Autonomous, Connected & Interactive:

Technologies Defining the Next Wave of Product Innovation

Secton Two: IoT

Understanding IoT

Understanding Product Performance Through IoT

The Internet of Things (IoT) is already massive. While estimates vary, in part due to how one defines IoT, there are already tens of billions of devices connected to the internet and capable of communicating with each other. Thanks to network effects, as the number of connected devices grows, the power of this technology grows exponentially.

Understanding Product Performance Through IoTThe primary use cases for IoT, particularly in the industrial space, involve the monitoring and analysis of device performance in support of preventive and predictive maintenance, location tracking of vehicles and cargo, and the use of connected sensors to create “digital twins” of products.

This latter use case is particularly critical in product development because it allows manufacturers to use data collected from devices currently in use to optimize design and performance of next generation products. Rolls-Royce is one company relying heavily on this use case to improve the design of its jet engines, for example.

Industrial IoT: The Rise of Platforms

As more and more companies invest in IoT technologies—the global market was $193.6 billion in 2019—we see major players developing platforms to support deployment and management of IoT resources. For example, in mid-2019, Honeywell launched Honeywell Forge, an Industrial Internet of Things (IIoT) performance management platform. It featured an open-API architecture that allows organizations to integrate data from multiple sources. Companies around the world have already leveraged this platform to improve everything from the performance of steel mills to the cybersecurity of major ports.

Honeywell Forge is far from the first IIoT platform offering, however. GE launched its Predix platform in 2013 and has continued to expand the platform’s capabilities, most recently with the launch of Predix Manufacturing Data Cloud, “purpose-built to consolidate and transform manufacturing data across plants for enterprise cloud storage and analysis.” The capabilities of Predix MDC allow enterprises the ability to ingest, analyze, and act on IIoT data more efficiently and optimize performance of “the connected factory.” The Predix platform itself has found uses ranging from hospital operations management to airline fuel optimization.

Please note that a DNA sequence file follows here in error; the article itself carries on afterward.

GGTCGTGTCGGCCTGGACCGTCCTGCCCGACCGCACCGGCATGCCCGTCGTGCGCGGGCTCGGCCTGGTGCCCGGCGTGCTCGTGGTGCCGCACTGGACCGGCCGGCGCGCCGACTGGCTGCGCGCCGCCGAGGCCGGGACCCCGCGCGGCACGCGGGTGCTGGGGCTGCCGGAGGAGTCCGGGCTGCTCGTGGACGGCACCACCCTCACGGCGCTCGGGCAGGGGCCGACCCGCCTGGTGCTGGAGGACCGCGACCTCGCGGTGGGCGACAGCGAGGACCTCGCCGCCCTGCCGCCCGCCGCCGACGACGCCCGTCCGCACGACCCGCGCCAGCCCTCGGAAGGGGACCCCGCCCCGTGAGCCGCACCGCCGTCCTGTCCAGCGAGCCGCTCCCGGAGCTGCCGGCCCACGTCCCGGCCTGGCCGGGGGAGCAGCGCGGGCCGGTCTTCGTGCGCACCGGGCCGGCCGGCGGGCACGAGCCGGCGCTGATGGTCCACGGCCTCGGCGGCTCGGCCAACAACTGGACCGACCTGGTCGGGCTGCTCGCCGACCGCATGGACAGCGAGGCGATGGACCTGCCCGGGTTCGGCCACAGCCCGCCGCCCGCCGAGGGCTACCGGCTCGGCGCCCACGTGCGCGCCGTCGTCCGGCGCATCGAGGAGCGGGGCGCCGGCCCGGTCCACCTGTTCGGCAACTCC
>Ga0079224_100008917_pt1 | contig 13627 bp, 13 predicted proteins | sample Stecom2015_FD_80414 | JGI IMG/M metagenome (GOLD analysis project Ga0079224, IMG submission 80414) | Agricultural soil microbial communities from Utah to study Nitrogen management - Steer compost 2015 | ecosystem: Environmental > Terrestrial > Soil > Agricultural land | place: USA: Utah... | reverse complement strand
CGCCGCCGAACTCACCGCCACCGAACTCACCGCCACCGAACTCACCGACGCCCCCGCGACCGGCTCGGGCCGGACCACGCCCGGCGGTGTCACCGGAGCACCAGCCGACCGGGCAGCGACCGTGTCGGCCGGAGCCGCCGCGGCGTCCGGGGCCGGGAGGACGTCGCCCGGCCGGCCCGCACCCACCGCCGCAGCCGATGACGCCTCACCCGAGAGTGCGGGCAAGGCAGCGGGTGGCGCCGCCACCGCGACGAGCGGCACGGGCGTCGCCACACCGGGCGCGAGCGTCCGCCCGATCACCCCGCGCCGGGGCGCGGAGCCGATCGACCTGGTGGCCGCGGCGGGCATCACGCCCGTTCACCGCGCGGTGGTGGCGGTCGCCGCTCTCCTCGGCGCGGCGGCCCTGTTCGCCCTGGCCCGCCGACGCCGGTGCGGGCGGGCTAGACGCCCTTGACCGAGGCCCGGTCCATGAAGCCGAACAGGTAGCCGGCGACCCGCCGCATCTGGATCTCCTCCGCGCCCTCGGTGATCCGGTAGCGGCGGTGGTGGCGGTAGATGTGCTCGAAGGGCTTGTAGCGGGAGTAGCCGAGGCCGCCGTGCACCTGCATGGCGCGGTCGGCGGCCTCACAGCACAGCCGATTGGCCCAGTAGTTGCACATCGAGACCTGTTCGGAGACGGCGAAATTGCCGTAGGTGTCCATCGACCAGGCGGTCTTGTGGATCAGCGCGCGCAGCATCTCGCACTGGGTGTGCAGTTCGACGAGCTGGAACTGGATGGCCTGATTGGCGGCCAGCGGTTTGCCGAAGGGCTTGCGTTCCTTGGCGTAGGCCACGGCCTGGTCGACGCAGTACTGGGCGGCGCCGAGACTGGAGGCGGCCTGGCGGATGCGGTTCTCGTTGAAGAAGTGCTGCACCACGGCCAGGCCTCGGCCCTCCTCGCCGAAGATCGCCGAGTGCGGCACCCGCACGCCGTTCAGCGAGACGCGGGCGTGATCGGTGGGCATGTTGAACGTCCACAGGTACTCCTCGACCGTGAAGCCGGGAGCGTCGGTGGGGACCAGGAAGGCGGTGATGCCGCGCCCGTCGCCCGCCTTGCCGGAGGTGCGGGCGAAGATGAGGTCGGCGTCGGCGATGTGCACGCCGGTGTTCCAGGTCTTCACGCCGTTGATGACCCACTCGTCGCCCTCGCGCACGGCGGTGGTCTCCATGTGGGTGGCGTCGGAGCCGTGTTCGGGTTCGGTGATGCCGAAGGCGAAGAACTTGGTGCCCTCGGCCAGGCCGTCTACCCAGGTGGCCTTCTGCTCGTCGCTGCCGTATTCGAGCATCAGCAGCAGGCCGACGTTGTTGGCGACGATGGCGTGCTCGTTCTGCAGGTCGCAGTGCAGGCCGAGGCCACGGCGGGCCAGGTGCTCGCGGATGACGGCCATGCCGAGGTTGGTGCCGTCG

From Gut Probes to Smartwatches: A Smarter Healthcare Experience

Healthcare organizations had already begun adopting IoT several years ago for maintenance and monitoring of physical operations. The next step was to apply this technology to patient monitoring, including using “smart beds” to let staff know when a patient had left their bed, or using wearables to track patient vital signs.

 A Smarter Healthcare ExperienceMore recently, we have seen the development of “smart pills,” that is, pills featuring ingestible sensors that are activated by stomach acids. These pills allow caregivers to ensure that patients have actually taken their medications. Similarly, doctors at Massachusetts General Hospital have developed a swallowable gut probe. The patient swallows the probe and then onboard cameras allow doctors to examine the health of the patient’s gut, enabling them to quickly diagnose potentially fatal diseases such as environmental enteric dysfunction.

Of course, IoT now extends far beyond factories, service fleets, and hospitals. From Fitbit to Nest and beyond, IoT in recent years has become part of daily life. Cities have been using IoT to become “smarter” about energy usage, public safety, and traffic management. And in the face of COVID-19, healthcare institutions have been looking for ways to put the technology to use in gathering data to understand and potentially manage the pandemic.

From a product innovation perspective, there are two questions product designers need to ask themselves. On one hand, how might we perpetually transform and improve our products based on performance data gathered continuously from IoT sensors? On the other hand, when a product can communicate directly with its environment, what potential design innovations does this introduce? For example, if my luggage becomes autonomous, how does that change the material I use to make it? The handles, the compartments, the wheels? Thinking further out, how does this change closets, hotel rooms, and airports?

From Gut Probes to Smartwatches